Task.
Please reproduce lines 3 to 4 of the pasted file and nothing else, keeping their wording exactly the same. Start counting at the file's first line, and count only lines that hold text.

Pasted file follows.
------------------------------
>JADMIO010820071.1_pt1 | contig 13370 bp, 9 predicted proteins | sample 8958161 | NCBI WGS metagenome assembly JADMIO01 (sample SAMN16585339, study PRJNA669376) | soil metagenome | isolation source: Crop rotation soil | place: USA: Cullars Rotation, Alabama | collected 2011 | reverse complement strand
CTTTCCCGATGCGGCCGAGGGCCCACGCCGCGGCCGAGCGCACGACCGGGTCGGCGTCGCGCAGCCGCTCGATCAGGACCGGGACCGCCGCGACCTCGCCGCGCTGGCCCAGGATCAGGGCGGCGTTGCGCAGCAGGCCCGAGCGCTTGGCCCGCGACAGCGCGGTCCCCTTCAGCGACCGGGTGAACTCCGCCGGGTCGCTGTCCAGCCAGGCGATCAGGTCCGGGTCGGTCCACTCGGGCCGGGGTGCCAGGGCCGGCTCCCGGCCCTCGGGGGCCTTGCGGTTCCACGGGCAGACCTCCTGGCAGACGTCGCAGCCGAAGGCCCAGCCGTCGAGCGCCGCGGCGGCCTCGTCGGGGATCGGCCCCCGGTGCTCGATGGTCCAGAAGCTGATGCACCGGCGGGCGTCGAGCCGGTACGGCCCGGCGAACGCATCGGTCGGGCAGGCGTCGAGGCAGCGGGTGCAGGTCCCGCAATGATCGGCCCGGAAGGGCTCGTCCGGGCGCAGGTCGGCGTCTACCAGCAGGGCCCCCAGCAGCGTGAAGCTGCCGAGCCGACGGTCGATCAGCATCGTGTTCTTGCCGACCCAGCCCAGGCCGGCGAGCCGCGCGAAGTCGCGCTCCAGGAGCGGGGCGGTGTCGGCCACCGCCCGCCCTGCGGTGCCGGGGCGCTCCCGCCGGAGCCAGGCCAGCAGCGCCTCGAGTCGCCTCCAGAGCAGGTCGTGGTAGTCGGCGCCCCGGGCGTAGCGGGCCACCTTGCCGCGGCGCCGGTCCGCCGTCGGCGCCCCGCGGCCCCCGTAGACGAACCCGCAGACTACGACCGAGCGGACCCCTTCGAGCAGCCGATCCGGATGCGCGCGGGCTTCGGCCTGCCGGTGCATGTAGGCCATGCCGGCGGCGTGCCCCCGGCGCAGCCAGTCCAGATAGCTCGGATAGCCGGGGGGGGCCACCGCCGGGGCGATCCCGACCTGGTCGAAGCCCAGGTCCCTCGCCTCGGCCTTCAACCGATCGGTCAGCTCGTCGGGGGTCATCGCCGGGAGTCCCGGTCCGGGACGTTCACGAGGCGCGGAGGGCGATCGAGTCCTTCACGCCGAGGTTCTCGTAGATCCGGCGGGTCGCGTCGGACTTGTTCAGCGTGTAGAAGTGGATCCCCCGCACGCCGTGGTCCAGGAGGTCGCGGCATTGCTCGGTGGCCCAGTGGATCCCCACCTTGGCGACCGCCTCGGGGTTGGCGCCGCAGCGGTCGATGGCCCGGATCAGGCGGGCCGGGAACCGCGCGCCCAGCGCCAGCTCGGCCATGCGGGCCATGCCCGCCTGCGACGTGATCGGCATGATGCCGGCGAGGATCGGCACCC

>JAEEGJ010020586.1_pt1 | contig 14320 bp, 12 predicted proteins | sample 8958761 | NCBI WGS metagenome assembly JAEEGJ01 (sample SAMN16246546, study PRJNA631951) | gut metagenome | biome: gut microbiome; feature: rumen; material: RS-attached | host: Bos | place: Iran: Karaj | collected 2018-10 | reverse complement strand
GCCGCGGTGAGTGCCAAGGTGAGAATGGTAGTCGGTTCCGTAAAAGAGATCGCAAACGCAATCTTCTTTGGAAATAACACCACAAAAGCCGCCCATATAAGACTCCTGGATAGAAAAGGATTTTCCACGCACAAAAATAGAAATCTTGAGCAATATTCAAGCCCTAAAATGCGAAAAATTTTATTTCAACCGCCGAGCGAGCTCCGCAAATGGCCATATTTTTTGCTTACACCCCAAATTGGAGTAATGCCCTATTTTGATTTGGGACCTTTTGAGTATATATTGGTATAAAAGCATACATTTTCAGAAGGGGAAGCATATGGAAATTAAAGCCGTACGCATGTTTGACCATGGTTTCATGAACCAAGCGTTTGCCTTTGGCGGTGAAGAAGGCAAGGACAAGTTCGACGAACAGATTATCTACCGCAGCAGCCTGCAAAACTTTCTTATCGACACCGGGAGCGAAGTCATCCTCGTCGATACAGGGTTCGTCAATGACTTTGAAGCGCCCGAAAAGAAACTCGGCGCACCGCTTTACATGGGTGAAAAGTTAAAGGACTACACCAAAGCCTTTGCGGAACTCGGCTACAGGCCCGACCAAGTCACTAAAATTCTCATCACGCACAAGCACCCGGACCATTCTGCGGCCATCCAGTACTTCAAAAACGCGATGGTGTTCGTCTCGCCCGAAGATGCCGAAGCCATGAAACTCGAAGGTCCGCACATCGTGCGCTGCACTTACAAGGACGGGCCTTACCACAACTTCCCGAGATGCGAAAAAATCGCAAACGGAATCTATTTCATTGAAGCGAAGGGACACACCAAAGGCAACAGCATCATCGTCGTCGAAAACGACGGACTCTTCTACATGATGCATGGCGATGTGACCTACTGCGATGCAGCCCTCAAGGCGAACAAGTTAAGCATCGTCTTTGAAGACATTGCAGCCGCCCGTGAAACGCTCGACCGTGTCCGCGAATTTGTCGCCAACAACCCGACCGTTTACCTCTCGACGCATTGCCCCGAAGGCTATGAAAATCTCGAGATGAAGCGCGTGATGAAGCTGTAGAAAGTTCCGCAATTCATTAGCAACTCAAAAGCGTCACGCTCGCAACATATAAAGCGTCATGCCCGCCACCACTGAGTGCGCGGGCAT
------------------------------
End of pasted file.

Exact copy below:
>JAEEGJ010020586.1_pt1 | contig 14320 bp, 12 predicted proteins | sample 8958761 | NCBI WGS metagenome assembly JAEEGJ01 (sample SAMN16246546, study PRJNA631951) | gut metagenome | biome: gut microbiome; feature: rumen; material: RS-attached | host: Bos | place: Iran: Karaj | collected 2018-10 | reverse complement strand
GCCGCGGTGAGTGCCAAGGTGAGAATGGTAGTCGGTTCCGTAAAAGAGATCGCAAACGCAATCTTCTTTGGAAATAACACCACAAAAGCCGCCCATATAAGACTCCTGGATAGAAAAGGATTTTCCACGCACAAAAATAGAAATCTTGAGCAATATTCAAGCCCTAAAATGCGAAAAATTTTATTTCAACCGCCGAGCGAGCTCCGCAAATGGCCATATTTTTTGCTTACACCCCAAATTGGAGTAATGCCCTATTTTGATTTGGGACCTTTTGAGTATATATTGGTATAAAAGCATACATTTTCAGAAGGGGAAGCATATGGAAATTAAAGCCGTACGCATGTTTGACCATGGTTTCATGAACCAAGCGTTTGCCTTTGGCGGTGAAGAAGGCAAGGACAAGTTCGACGAACAGATTATCTACCGCAGCAGCCTGCAAAACTTTCTTATCGACACCGGGAGCGAAGTCATCCTCGTCGATACAGGGTTCGTCAATGACTTTGAAGCGCCCGAAAAGAAACTCGGCGCACCGCTTTACATGGGTGAAAAGTTAAAGGACTACACCAAAGCCTTTGCGGAACTCGGCTACAGGCCCGACCAAGTCACTAAAATTCTCATCACGCACAAGCACCCGGACCATTCTGCGGCCATCCAGTACTTCAAAAACGCGATGGTGTTCGTCTCGCCCGAAGATGCCGAAGCCATGAAACTCGAAGGTCCGCACATCGTGCGCTGCACTTACAAGGACGGGCCTTACCACAACTTCCCGAGATGCGAAAAAATCGCAAACGGAATCTATTTCATTGAAGCGAAGGGACACACCAAAGGCAACAGCATCATCGTCGTCGAAAACGACGGACTCTTCTACATGATGCATGGCGATGTGACCTACTGCGATGCAGCCCTCAAGGCGAACAAGTTAAGCATCGTCTTTGAAGACATTGCAGCCGCCCGTGAAACGCTCGACCGTGTCCGCGAATTTGTCGCCAACAACCCGACCGTTTACCTCTCGACGCATTGCCCCGAAGGCTATGAAAATCTCGAGATGAAGCGCGTGATGAAGCTGTAGAAAGTTCCGCAATTCATTAGCAACTCAAAAGCGTCACGCTCGCAACATATAAAGCGTCATGCCCGCCACCACTGAGTGCGCGGGCAT